Underworld Nematodes Expand Known Biosphere

Four species of the phylum Nematoda were discovered or detected in the deep terrestrial subsurface of South Africa, dramatically expanding the known metazoan biosphere.

Underworld nematodesFour species of the phylum Nematoda—including a new species Halicephalobus mephisto—were discovered or detected in the deep terrestrial subsurface of South Africa, dramatically expanding the known metazoan biosphere [1]. The new species, H. mephisto, “he who loves not the light” in pseudo Greek, was found 1.3 km down in borehole water from the Beatrix gold mine. Two of the three known nematode species were found in the Driefontein gold mine (0.9 km subsurface) and the third known species was detected in DNA extracted from borehole water at the deepest site (3.6 km subsurface) in the Tau Tona gold mine.

In their recent Nature article, the researchers describe the steps they took to determine that the nematodes were indigenous and not recent surface or mining contaminants. Their Carbon-14 data indicate that the fracture water in which the organisms reside is 3,000-12,000-year-old palaeometeoric water. The existence of these nematodes—which tolerate high temperature, reproduce asexually, and preferentially feed upon subsurface bacteria—demonstrates that deep ecosystems are more complex than previously accepted.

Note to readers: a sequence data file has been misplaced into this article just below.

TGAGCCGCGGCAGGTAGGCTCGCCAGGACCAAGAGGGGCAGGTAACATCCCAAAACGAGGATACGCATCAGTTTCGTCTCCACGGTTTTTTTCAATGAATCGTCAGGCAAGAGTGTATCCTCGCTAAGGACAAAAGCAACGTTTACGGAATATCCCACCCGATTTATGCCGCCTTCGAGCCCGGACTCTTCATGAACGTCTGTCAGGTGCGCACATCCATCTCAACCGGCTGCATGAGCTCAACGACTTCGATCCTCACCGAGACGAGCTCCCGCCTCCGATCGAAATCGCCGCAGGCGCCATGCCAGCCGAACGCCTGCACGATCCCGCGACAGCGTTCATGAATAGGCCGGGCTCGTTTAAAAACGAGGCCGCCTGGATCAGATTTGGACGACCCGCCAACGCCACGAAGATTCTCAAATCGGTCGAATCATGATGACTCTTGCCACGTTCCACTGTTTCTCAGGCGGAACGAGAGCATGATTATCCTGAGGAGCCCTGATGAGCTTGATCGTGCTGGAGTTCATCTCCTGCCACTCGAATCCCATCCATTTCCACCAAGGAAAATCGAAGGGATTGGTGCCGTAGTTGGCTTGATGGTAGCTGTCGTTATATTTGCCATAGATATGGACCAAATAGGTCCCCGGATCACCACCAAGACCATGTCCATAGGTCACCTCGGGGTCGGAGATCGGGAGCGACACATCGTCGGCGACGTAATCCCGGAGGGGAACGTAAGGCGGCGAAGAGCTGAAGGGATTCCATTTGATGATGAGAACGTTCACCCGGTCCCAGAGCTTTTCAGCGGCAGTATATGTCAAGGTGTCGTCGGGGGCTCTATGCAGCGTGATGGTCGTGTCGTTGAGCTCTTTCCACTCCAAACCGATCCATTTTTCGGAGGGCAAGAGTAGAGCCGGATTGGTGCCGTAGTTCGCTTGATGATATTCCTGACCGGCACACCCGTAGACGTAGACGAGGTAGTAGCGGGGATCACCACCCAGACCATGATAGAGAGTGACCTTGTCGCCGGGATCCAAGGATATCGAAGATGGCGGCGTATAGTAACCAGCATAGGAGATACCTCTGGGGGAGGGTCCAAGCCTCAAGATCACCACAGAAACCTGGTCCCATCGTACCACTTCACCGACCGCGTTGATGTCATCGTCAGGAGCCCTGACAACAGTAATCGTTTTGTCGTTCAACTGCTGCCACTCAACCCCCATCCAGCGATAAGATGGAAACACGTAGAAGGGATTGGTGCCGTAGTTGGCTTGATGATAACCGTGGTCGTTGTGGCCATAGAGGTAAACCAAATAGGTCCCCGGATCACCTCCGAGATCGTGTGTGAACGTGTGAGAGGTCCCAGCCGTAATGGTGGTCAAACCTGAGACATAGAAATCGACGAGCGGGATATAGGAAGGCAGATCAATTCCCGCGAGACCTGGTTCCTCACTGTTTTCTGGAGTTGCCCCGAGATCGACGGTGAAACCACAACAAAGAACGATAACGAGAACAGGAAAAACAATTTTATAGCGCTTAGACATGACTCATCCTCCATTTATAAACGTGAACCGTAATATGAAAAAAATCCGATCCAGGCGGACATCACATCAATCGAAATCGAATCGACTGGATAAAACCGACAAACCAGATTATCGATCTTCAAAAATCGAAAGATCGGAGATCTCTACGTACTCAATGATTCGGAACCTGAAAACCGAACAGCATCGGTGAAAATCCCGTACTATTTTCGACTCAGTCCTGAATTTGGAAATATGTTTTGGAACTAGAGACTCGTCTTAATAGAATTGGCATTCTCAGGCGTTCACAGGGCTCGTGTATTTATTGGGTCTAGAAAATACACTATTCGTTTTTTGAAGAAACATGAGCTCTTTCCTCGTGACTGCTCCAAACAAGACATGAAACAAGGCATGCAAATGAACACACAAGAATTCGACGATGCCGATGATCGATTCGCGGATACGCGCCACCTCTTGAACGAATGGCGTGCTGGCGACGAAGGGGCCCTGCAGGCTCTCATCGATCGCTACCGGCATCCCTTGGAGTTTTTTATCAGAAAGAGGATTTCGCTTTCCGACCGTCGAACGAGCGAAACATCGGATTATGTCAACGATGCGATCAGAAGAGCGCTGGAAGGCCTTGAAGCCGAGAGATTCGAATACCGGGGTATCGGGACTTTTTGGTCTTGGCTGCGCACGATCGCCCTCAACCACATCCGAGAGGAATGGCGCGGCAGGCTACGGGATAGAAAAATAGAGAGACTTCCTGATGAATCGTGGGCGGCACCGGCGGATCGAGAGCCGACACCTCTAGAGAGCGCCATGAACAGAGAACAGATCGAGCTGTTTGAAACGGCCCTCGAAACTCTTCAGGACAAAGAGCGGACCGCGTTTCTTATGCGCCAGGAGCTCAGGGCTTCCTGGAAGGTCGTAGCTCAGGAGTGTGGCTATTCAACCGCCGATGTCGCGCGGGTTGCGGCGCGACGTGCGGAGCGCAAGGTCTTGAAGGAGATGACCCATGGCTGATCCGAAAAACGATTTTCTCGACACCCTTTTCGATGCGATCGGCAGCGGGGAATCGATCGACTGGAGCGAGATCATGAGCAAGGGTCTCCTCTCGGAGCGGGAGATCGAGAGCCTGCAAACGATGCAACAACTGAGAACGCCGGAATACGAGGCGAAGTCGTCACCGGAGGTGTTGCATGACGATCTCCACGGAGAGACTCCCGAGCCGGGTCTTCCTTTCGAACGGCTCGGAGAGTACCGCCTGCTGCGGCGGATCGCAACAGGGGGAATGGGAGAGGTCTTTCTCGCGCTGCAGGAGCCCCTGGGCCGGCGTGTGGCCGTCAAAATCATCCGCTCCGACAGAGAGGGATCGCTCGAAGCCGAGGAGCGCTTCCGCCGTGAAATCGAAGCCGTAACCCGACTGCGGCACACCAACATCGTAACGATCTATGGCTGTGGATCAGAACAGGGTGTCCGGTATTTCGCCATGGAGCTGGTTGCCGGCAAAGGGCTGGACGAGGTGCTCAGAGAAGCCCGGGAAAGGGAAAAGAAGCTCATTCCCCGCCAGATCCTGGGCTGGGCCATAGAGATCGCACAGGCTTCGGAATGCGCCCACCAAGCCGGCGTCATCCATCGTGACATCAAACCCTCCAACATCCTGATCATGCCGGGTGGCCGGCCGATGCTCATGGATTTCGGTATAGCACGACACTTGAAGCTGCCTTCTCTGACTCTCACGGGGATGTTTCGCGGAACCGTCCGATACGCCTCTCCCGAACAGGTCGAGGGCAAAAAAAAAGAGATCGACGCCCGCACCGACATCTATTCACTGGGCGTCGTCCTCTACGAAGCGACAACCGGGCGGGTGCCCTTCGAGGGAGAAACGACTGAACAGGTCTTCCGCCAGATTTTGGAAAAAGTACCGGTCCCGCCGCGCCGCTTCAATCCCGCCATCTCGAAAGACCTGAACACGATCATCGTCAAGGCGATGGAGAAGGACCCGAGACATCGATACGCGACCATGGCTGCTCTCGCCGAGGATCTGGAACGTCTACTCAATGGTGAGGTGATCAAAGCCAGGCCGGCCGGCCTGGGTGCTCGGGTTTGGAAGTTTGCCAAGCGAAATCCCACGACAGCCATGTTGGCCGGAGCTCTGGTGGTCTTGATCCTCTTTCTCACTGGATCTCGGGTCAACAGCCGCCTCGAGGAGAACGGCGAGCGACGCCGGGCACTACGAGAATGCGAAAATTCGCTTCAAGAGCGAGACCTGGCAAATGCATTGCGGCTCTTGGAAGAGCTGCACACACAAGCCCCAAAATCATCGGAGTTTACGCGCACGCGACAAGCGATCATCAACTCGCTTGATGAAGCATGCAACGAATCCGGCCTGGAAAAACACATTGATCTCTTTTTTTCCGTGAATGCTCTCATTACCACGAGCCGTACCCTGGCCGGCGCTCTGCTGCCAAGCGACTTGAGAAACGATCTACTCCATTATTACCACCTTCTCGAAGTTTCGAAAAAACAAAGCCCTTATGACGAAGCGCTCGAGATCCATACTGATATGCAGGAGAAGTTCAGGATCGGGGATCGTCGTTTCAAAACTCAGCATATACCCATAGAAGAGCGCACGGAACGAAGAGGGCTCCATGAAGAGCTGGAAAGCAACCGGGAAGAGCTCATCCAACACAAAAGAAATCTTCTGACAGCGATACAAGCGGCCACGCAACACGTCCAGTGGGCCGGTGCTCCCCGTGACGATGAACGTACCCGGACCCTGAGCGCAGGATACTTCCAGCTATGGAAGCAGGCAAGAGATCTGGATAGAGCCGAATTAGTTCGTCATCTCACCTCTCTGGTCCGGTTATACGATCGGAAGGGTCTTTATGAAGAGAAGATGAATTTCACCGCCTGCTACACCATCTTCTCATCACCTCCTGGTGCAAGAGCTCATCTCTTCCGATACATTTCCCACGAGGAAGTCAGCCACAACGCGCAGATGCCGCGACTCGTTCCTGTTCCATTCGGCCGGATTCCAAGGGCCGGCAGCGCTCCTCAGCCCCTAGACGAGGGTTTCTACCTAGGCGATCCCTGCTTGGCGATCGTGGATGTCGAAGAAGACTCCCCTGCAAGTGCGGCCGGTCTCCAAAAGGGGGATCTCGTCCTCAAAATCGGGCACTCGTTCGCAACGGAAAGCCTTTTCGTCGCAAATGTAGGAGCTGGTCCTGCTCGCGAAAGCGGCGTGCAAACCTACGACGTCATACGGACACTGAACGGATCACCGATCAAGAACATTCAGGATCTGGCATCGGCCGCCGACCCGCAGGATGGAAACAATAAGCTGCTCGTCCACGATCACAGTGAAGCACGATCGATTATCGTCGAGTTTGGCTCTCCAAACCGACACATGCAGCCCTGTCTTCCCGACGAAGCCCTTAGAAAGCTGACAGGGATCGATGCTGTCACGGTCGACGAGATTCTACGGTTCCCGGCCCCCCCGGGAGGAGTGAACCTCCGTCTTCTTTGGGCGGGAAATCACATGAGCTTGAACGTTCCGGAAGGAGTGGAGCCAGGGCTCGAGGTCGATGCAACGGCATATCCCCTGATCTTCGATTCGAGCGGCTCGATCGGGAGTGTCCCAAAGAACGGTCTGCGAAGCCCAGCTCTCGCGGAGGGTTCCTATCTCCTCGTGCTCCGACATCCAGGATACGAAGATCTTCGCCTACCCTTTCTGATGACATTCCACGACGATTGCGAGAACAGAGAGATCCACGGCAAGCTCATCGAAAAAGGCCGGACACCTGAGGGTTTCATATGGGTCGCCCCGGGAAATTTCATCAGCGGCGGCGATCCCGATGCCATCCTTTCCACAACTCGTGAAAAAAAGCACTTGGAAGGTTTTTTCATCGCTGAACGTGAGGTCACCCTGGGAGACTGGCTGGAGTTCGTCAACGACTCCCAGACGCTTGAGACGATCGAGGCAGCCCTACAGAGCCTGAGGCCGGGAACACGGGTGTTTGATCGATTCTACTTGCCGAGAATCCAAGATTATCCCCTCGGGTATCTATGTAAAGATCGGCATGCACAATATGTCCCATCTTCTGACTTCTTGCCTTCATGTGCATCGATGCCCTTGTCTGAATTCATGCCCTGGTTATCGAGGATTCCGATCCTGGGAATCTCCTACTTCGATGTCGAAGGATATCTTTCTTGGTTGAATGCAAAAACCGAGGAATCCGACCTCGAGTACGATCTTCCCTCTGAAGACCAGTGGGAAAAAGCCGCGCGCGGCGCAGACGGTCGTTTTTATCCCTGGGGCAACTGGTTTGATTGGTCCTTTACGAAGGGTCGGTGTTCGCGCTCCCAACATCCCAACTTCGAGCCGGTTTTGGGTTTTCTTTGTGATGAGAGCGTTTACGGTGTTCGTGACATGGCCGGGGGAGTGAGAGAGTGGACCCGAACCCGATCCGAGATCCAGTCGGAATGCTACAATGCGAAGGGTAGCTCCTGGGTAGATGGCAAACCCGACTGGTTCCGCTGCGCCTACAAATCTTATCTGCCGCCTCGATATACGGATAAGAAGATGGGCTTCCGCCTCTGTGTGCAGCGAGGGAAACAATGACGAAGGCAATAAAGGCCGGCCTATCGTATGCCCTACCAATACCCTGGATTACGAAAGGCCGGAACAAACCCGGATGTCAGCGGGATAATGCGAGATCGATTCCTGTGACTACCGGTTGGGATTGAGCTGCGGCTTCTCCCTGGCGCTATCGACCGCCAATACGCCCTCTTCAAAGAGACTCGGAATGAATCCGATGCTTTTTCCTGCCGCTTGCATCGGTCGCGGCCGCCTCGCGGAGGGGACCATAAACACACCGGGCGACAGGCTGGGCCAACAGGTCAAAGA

Further Reading

Putting Deep Life on the Map
DCO Highlights Putting Deep Life on the Map

By mapping existing data on subsurface life onto a model of Earth, researchers have created a 3D…

DCO Research The PUSH for High-Pressure Microbiology

A large portion of deep-sea and subsurface organisms elude study due to the challenges posed by…

DCO Research Microbes in Deccan Traps Go to Extremes

New research into subsurface life within the Deccan Traps, a vast, multi-layered 65-million-year-…

DCO Research Why Aren’t Subseafloor Microbes Cleaning Their Plates?

A new review article discusses the role of subseafloor microbes in driving global biogeochemical…

Back to top